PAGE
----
The Marlins' latest auction of the great majority of their best players is just the latest example of a long and regrettable tradition, going back nearly a century.
What's apparently happening to the Miami Marlins right now isn't the first time, nor will it be the last. It's pretty rare, though. Sure, there have been a great number of mini-fire sales, and going back for a long, long time. But the full-scale selling off of a team's highest-salaried stars isn't something we see very often.
And most of them that anyone remembers have involved the Florida/Miami Marlins.
Oddly, most of them that nobody remembers involved the Athletics/A's.
The first big sell-off came after the 1914 season. The Philadelphia Athletics, managed (and owned!) by Connie Mack, had just won their fourth American League pennant in five years. They got swept in the World Series that fall, but had won the other three Fall Classics in which they'd played.
Mack took the sweep real hard. He attributed the loss not to strong competition -- and Boston's winning "Miracle Braves" really weren't that strong -- or to bad luck, but rather to the financial blandishments being offered to his players by the upstart Federal League, which was attempting to establish itself as a major league. According to Mack, half his players wanted to jump to the Federals, and half wanted to remain with the Athletics. Here's Mack, in his memoir:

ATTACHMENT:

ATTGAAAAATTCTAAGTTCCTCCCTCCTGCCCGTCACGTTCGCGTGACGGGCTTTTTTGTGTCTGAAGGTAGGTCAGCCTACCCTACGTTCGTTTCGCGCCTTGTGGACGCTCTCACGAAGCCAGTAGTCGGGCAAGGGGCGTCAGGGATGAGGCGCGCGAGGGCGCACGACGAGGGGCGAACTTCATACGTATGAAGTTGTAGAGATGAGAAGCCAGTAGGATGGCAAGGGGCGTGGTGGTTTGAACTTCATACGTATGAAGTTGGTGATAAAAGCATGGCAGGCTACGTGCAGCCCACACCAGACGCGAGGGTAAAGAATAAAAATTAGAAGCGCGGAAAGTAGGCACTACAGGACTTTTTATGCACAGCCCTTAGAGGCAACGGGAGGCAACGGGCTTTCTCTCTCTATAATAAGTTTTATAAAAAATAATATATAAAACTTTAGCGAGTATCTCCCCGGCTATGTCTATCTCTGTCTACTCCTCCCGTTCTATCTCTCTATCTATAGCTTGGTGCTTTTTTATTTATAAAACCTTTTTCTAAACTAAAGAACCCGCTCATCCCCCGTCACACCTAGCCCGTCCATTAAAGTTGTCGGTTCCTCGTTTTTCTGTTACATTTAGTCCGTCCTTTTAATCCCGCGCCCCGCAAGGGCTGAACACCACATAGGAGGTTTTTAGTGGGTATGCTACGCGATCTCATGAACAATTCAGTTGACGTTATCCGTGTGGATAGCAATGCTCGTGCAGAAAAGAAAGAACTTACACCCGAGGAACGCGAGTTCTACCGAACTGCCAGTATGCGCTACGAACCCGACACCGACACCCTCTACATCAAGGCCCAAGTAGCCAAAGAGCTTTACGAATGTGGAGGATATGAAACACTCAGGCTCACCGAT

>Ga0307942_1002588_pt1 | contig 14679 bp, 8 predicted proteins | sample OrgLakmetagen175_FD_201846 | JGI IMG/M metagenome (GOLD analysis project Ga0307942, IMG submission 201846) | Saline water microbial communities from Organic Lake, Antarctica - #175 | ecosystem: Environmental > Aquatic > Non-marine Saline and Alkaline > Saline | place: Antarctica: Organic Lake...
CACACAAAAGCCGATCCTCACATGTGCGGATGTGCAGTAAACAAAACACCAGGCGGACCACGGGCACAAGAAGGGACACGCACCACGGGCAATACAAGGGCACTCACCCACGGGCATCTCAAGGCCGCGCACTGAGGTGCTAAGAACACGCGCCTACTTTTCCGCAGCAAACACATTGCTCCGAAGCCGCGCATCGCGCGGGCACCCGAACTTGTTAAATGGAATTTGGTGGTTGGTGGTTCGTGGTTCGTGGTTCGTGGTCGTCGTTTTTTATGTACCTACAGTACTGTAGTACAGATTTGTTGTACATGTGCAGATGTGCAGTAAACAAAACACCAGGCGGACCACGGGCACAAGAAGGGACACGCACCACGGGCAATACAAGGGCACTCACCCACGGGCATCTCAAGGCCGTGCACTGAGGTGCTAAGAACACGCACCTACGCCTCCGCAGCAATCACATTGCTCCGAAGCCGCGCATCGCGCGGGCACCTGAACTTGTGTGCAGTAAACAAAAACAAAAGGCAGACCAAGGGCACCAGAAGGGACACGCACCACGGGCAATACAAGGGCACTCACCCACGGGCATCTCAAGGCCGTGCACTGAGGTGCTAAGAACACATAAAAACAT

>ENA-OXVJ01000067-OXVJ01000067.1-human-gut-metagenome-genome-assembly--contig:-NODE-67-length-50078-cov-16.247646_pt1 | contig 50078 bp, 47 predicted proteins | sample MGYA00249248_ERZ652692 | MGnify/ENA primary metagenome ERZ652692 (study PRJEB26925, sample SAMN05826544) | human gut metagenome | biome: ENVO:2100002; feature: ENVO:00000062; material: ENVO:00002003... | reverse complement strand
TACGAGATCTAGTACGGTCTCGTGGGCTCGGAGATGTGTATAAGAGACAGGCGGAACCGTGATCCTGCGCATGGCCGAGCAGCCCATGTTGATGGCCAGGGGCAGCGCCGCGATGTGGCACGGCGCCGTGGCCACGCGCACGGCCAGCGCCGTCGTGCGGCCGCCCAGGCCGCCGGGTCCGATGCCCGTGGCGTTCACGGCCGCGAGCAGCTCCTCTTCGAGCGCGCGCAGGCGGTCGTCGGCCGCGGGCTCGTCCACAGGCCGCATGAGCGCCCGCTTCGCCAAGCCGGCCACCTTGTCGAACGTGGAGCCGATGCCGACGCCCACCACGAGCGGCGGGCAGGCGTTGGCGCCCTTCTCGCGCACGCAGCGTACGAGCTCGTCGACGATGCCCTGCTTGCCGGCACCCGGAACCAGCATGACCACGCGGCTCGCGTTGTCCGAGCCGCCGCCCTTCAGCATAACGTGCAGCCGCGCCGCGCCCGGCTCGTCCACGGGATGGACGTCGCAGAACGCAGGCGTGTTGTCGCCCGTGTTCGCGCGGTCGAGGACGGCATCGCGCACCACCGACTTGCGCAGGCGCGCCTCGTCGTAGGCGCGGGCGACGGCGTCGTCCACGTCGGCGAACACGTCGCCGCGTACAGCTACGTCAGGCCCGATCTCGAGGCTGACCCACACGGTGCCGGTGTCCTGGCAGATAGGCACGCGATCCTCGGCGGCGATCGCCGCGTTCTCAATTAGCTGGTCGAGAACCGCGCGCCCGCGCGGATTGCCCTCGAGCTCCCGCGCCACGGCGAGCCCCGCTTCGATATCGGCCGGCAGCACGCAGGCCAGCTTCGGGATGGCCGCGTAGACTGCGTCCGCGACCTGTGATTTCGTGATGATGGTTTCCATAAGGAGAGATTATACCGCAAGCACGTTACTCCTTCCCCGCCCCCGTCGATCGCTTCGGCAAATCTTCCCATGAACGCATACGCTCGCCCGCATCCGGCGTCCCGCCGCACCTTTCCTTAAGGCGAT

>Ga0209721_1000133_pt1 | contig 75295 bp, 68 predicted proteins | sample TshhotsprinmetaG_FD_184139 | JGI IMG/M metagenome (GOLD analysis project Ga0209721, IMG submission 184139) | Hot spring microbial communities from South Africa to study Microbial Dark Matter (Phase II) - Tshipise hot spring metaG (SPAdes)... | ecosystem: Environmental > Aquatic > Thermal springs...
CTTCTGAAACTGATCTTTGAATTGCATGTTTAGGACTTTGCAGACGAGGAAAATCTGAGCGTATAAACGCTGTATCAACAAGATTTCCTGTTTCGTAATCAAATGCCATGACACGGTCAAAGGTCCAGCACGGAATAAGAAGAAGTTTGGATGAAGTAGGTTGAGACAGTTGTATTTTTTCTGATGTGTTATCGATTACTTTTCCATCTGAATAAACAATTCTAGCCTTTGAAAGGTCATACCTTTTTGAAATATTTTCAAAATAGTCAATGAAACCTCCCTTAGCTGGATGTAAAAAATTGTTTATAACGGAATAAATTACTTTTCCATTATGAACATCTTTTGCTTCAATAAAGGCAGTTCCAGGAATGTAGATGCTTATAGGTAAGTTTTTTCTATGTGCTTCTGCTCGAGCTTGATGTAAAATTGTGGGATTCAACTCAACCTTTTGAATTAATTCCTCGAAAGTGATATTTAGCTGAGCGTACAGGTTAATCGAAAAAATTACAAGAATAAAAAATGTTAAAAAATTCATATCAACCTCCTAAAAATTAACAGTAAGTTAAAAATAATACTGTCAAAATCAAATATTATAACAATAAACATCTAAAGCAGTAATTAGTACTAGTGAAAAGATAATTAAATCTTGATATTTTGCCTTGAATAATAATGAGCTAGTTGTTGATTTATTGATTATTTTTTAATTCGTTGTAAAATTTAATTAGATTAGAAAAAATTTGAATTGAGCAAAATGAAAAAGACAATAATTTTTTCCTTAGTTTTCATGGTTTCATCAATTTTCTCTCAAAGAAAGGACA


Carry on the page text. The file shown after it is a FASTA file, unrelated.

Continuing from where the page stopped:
Baseball fans throughout the country did not realize what was behind our collapse against Boston; neither did many of the sports writers. They said that the wonder team was taking it lying down. I knew that the "wonder team" was engaged in a civil war, fighting one another.
Future Hall of Fame starting pitchers Eddie Plank and Chief Bender both signed with Federal League teams. Mack sold future Hall of Famer Eddie Collins to the White Sox, future Hall of Famer Frank "Home Run" Baker to the Yankees, and every-day shortstop Jack Barry to the Red Sox. After going 99-53 in 1914, the A's lost 108 games in 1915 and 117 in '16; their winning percentage in the latter season was worse than the '62 Mets', and the A's finished dead last in eight straight seasons.
Eventually, Mack did rebuild the club. And while Babe Ruth and Lou Gehrig's Yankees are famous for dominating the American League for many years, the A's actually won three straight pennants beginning in 1929. It's generally believed that Mack then dismantled a good team, but he actually waited until his team started losing before he really broke it up. The dynastic Athletics featured four future Hall of Famers: Lefty Grove, Jimmy Foxx, Mickey Cochrane, and Jimmie Foxx.
After the '32 season, Mack sold Simmons, along with every-day players Mule Haas and Jimmy Dykes, to the White Sox. Really, that was all it took to drop the A's from contention. A year later, Mack sold Grove to the Red Sox and Cochrane to the Tigers, and then the A's were really finished. Afterward, they never finished higher than fourth place (and that, just once) before departing for Kansas City in 1955.